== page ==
My wife and I have an energy crisis. After we put our girls to bed for the night, it's as if our life force has been sucked out through the ventilation system. Dishes that were going to be washed sit in the kitchen sink overnight. Baby toys that were going to be put away litter the carpet and hallway. But the room we really need to keep up is our bedroom. My wife and I haven't had sex in...in, well, some time.
Not that I want to air our dirty laundry -- though we have much of that, too, overstuffed in hampers -- but my wife and I have gone weeks without doing the deed. Okay, if you must know, months. Many, many...
You get the idea. It wasn't always this way. Before our firstborn, my wife and I had energy. In fact, we had lots of energy. Yeah, we had energy all the time. We even had energy in the kitchen once. But after Isabelle, who is now almost 3, we slowed down the pace. After Lorelei, who is now 8 months old, sex practically became a four-letter word.
And I have to take equal blame for this quagmire, as much as my male pride would like to pin it on my wife. There's a code we men follow that says we should always have enough energy for sex. Even if one fine day I were attacked by a bear, run over by a monster truck, and then pushed down a mountain, breaking both legs and an arm, I should still have the stamina to offer my wife a quickie just before being wheeled into surgery.
But I submit to the jury that nothing -- not even being attacked by a bear -- compares to the exertion of parenting young children. For me, the exhaustion begins after work. My mental strength is already sapped, and within seconds of my arrival, Isabelle insists on playing chase. I always do, but nowadays, to give equal attention to our kids, I'm grabbing Lorelei and carrying her as I'm in hot pursuit of my preschooler. It isn't long before I'm on the floor with my daughters crawling all over me, like wolves softening up their prey. And those are the fun evenings. Other nights, the home front is like a psych ward. Isabelle is screaming because we won't let her eat uncooked macaroni. Lorelei is wailing. The dog is howling. And I'm curled up in a corner, batting my hands at imaginary flies.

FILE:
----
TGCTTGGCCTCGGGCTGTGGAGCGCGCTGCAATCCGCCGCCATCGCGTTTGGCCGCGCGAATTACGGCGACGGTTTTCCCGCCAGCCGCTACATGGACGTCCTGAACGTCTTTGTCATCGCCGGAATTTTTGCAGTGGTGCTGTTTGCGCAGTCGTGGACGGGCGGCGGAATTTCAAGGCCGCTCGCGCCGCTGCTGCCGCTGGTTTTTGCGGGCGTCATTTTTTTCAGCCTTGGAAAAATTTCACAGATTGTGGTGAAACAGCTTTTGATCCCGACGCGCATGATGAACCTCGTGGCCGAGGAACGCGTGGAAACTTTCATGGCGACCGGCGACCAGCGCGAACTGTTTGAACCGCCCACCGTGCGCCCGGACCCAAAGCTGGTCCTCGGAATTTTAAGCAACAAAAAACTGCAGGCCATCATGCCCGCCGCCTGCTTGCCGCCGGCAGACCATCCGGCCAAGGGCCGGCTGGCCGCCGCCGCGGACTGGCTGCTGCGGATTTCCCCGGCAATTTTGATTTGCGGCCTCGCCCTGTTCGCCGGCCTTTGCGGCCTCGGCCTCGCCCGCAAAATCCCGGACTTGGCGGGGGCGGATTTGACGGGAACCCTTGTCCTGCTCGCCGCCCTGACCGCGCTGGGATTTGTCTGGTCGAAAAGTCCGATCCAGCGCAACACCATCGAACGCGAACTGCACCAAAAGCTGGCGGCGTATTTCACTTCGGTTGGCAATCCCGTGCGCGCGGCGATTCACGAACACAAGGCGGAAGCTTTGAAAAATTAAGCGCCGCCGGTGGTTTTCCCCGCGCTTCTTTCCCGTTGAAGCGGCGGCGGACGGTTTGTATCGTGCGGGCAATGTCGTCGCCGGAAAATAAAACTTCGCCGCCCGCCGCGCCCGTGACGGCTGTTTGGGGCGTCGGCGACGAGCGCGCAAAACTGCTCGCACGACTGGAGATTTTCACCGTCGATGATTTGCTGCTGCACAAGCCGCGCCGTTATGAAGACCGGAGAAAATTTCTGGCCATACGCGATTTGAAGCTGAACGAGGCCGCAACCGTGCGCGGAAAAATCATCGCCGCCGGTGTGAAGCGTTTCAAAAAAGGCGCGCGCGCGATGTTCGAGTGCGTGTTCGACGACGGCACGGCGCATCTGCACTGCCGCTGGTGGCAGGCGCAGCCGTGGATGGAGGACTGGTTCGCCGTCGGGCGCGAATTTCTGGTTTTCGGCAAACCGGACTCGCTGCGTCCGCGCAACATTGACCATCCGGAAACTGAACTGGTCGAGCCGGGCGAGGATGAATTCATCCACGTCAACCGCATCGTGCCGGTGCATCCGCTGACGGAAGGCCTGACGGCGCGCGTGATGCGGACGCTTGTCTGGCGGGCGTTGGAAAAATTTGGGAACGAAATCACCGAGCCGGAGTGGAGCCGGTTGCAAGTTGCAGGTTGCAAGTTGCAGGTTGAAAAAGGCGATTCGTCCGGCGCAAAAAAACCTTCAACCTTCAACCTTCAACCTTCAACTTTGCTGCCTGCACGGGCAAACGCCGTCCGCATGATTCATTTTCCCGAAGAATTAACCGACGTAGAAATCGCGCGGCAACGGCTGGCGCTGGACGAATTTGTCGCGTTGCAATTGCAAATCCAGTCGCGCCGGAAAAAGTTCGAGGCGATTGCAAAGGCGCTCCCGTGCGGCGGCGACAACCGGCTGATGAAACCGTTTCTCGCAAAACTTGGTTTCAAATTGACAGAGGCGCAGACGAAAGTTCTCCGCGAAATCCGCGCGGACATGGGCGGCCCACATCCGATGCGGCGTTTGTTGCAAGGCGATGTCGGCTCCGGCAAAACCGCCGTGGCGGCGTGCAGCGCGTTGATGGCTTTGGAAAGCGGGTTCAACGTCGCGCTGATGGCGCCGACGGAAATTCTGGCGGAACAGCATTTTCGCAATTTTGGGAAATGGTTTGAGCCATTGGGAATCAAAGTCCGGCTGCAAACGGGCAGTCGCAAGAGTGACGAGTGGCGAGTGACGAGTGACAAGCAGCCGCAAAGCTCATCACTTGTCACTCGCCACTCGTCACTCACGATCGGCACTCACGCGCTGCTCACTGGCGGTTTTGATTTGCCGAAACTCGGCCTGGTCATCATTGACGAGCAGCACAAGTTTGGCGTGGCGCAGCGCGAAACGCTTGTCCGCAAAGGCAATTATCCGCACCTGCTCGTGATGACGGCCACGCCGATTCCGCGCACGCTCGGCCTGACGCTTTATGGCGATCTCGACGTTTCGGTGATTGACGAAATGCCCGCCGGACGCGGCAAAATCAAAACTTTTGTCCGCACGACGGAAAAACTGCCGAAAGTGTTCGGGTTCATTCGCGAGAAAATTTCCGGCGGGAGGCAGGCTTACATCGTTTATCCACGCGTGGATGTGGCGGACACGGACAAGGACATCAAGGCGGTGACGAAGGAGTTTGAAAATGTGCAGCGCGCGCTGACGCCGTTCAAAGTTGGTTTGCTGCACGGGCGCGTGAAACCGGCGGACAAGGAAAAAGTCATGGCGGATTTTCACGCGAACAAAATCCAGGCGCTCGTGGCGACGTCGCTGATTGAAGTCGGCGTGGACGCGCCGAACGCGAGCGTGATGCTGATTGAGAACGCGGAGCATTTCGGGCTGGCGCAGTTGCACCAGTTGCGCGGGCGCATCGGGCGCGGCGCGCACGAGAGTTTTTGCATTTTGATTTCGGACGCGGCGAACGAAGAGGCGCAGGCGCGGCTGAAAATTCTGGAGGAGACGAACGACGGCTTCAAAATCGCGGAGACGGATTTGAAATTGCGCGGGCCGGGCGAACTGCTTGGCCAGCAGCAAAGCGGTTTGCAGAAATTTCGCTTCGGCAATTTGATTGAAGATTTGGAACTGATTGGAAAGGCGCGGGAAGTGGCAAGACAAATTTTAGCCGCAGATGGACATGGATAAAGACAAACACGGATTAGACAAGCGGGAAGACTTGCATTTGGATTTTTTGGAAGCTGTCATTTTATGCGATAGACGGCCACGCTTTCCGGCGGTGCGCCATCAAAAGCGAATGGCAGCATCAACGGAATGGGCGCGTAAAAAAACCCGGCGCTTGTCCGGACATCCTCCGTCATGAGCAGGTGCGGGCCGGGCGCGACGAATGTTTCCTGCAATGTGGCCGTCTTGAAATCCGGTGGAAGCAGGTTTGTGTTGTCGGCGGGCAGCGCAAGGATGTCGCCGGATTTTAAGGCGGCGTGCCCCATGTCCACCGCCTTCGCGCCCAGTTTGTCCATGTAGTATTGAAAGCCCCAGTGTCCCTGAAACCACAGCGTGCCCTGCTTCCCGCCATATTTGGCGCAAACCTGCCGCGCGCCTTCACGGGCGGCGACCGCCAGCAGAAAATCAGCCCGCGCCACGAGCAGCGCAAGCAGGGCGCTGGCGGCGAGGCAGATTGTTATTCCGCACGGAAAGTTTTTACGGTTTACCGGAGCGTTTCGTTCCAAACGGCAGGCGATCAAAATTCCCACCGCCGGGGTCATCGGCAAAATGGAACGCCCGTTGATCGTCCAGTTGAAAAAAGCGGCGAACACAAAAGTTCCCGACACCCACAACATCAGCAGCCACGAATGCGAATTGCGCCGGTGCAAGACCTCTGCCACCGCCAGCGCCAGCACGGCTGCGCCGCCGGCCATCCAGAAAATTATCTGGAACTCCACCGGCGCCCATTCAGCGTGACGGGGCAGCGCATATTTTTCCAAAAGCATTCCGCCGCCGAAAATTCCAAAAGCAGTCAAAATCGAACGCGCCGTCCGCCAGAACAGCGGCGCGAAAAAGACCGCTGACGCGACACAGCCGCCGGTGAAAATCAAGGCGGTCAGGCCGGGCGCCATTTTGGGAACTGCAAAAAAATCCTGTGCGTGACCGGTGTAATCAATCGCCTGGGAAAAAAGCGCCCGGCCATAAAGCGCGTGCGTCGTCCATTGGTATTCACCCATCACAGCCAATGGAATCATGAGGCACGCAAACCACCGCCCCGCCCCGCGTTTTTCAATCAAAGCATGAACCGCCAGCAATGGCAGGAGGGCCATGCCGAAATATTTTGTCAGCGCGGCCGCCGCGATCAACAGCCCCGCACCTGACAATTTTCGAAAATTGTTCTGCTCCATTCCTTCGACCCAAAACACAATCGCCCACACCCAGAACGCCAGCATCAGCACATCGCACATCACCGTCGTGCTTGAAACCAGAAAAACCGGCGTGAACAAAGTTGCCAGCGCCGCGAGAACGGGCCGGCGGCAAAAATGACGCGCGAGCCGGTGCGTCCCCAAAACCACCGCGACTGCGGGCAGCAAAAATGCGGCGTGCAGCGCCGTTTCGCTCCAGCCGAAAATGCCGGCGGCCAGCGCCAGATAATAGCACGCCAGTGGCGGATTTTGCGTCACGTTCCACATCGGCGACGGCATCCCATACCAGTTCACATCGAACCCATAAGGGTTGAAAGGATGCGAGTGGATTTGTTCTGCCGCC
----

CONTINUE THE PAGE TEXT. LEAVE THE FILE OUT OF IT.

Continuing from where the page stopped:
My wife used to tell me about how her friends, who were married with young children, weren't doing it. We would laugh heartily and be glad we weren't them. Now, we are them. And I'm sure they're laughing at us. That's why we're finally talking about how we aren't doing it, instead of letting each evening wither away, pretending that we haven't noticed. We've even scheduled evenings solely devoted to making amends in the bedroom. But things keep going awry. One night, for example, I tried to get my wife in the mood by massaging her feet. I did such a masterful job in relaxing her, though, that by the time my fingers moved to her metatarsals, she was snoring.
I used to think people who had sex in unusual locations -- on dining room tables and in airplane bathrooms -- were thrill-seekers. But now I know better. Those couples are actually desperate, sleep-deprived parents, afraid of the lure of the mattress. They know that if they try to do it anywhere near the bedroom, they'll fall asleep.
Geoff Williams is a Babytalk contributing editor living in Loveland, Ohio.